Positive Behaviour Support at Huntercombe
Working with the Centre for the Advancement of Positive Behaviour Support at the British Institute of Learning Disabilities, the Huntercombe Group has been implementing PBS as an integral component of care at its hospitals and centres since April 2017.
So far, 21 out of 23 sites have established PBS practitioners to support their services. The programme continues to gain momentum, with four new PBS coaches for the next financial year. Examples of challenging behaviour encountered by Huntercombe staff vary but they often involve self-harm, aggression or, with brain injuries, distress around personal-care needs.
Positive Behaviour Support training programmes to embed PBS in Huntercombe culture have opened up new ways of thinking about challenging behaviour and restrictive practice at multiple levels of support, including psychologists, doctors, occupational therapists, speech and language therapists, support workers and nurses.
This might be something as straightforward as asking why a door has to be kept shut, or why a toilet is reserved for staff use. Alternatively, it might address more complex issues such as access to mobile phones, tablets and social media.
Positive Behaviour Examples in Huntercombe
One example of PBS being successfully applied in Huntercombe’s Eldertree Lodge facility near Stoke-on-Trent was a 55 year-old patient with a high frequency of challenging behaviour, most of it self-harm. This meant the patient missed out on activities she enjoyed, impacting upon her quality of life.
Based on a functional assessment and information from the DATIX system, which records behaviours of concern, the patient was recommended for a Positive Behaviour Support intervention. The main function of self-harm was identified as ‘attention’. Ward staff said the patient was bored and believed staff were rejecting her or had no time to talk with her.
The PBS plan included communication strategies, to ensure the patient felt ‘looked after’, and a PBS timetable providing alternative means of gaining staff attention, such as hand massages, pampering, one-to-one talk time and additional offsite trips.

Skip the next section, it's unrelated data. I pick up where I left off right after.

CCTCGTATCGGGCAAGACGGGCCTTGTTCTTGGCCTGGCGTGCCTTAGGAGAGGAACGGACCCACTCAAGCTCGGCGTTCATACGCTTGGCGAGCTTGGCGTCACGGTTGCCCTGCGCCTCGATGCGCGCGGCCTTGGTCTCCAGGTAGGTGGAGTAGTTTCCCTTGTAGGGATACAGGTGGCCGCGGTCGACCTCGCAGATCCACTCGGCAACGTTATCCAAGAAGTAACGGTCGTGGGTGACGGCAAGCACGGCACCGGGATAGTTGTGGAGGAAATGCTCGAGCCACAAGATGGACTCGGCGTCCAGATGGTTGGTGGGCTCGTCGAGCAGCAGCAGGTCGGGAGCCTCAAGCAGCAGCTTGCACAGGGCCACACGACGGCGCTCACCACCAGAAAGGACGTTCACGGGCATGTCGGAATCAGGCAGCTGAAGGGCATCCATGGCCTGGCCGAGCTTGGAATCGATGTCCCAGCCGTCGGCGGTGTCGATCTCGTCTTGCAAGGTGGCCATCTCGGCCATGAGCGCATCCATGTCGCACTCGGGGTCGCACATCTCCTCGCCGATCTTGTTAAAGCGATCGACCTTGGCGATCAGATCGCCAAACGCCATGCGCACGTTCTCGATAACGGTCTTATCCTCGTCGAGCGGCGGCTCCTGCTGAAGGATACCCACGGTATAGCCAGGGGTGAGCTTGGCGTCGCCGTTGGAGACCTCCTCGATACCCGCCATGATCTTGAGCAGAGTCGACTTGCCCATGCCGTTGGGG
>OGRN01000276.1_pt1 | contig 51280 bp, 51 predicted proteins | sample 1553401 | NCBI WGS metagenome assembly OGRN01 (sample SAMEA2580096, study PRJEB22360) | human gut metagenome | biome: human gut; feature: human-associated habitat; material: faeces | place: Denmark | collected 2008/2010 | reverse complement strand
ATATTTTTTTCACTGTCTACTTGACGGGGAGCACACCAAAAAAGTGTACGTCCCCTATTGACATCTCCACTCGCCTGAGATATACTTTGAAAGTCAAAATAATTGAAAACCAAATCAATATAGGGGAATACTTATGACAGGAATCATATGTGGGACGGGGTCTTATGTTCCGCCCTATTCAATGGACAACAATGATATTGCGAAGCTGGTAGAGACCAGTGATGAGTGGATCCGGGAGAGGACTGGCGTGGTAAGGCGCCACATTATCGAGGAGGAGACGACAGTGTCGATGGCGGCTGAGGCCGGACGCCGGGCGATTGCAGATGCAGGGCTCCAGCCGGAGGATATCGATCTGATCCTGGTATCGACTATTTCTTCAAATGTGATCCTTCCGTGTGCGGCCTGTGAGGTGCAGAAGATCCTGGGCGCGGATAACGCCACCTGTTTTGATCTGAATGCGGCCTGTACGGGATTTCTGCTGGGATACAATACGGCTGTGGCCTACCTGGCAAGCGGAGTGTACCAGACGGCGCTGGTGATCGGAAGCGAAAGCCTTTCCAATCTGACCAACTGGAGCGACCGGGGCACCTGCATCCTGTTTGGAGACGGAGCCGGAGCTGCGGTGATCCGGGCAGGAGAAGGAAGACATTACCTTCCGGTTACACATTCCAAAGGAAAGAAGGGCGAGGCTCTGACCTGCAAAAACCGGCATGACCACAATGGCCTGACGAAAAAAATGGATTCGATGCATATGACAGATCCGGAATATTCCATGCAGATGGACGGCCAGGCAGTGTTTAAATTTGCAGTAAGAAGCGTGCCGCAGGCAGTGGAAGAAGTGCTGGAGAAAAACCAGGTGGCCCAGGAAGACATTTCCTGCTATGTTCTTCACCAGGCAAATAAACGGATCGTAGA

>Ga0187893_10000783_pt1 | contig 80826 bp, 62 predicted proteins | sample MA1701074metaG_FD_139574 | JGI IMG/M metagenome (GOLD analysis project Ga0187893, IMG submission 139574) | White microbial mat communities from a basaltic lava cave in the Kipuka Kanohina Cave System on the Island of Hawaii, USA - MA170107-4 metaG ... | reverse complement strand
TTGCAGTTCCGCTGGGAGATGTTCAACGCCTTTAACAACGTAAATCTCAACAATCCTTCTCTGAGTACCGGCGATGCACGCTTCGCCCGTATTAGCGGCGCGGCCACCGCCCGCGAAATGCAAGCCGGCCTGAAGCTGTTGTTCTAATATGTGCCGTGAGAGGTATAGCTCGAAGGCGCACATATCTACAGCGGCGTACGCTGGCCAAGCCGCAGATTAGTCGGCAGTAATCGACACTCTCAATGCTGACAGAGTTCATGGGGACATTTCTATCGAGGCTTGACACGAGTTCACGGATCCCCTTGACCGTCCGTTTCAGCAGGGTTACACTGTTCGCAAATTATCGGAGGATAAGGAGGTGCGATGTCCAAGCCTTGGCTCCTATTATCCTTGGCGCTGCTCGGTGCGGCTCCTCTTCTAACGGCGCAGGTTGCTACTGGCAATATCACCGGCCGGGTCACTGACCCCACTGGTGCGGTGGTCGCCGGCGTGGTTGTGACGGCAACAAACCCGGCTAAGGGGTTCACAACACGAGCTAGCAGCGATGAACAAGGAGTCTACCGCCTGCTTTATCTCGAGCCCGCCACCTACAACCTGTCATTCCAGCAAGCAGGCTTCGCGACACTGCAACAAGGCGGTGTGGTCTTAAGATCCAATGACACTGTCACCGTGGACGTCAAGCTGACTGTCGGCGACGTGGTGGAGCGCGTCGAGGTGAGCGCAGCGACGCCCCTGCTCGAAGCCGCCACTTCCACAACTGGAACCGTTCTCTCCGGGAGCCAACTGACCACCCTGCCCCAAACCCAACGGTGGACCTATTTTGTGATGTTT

Before the intervention, the patient was having an average of 25.8 challenging incidents per week. A DATIX sample during the two months post-intervention showed this frequency reduced to an average 4.6 incidents per week.
The Positive Behaviour Support strategies delivered the patient’s desired outcome of more attention and improved her quality of life by enabling more frequent access to the community, where she started to attend weekly coffee mornings at the local church.
A recent cohort study of PBS outcomes at Eldertree Lodge found there had been a 37% reduction in restraints overall since the PBS programme was implemented. Use of the most restrictive forms of restraint fell by 53%, and of the least restrictive restraints by 37%.
Accentuating the positive
Positive Behaviour Support provides a cohesive framework that can be applied flexibly across a variety of contexts. Accentuating the positive in dealing with challenging behaviour helps people with mental health issues make choices that will benefit both themselves and others.
An additional goal of the PBS programme at The Huntercombe Group is a beneficial impact on workforce wellbeing and practice, including stress levels, competence and staff retention. In specialist brain-injury services, for example, PBS implementation has reduced the frequency of distress-related behaviour that puts undue pressure on staff, such as constant ringing of call bells.
By ensuring that Huntercombe actively support people through capable environments that allow more choice, control and empowerment, a person’s quality of life improves, removing the need for challenging behaviours to get their needs met.
 Positive and Proactive Care: reducing the need for restrictive interventions. Department of Health. April 2014. Retrieved from https://www.gov.uk/government/uploads/system/uploads/attachment_data/file/300293/JRA_DoH_Guidance_on_RP_web_accessible.pdf.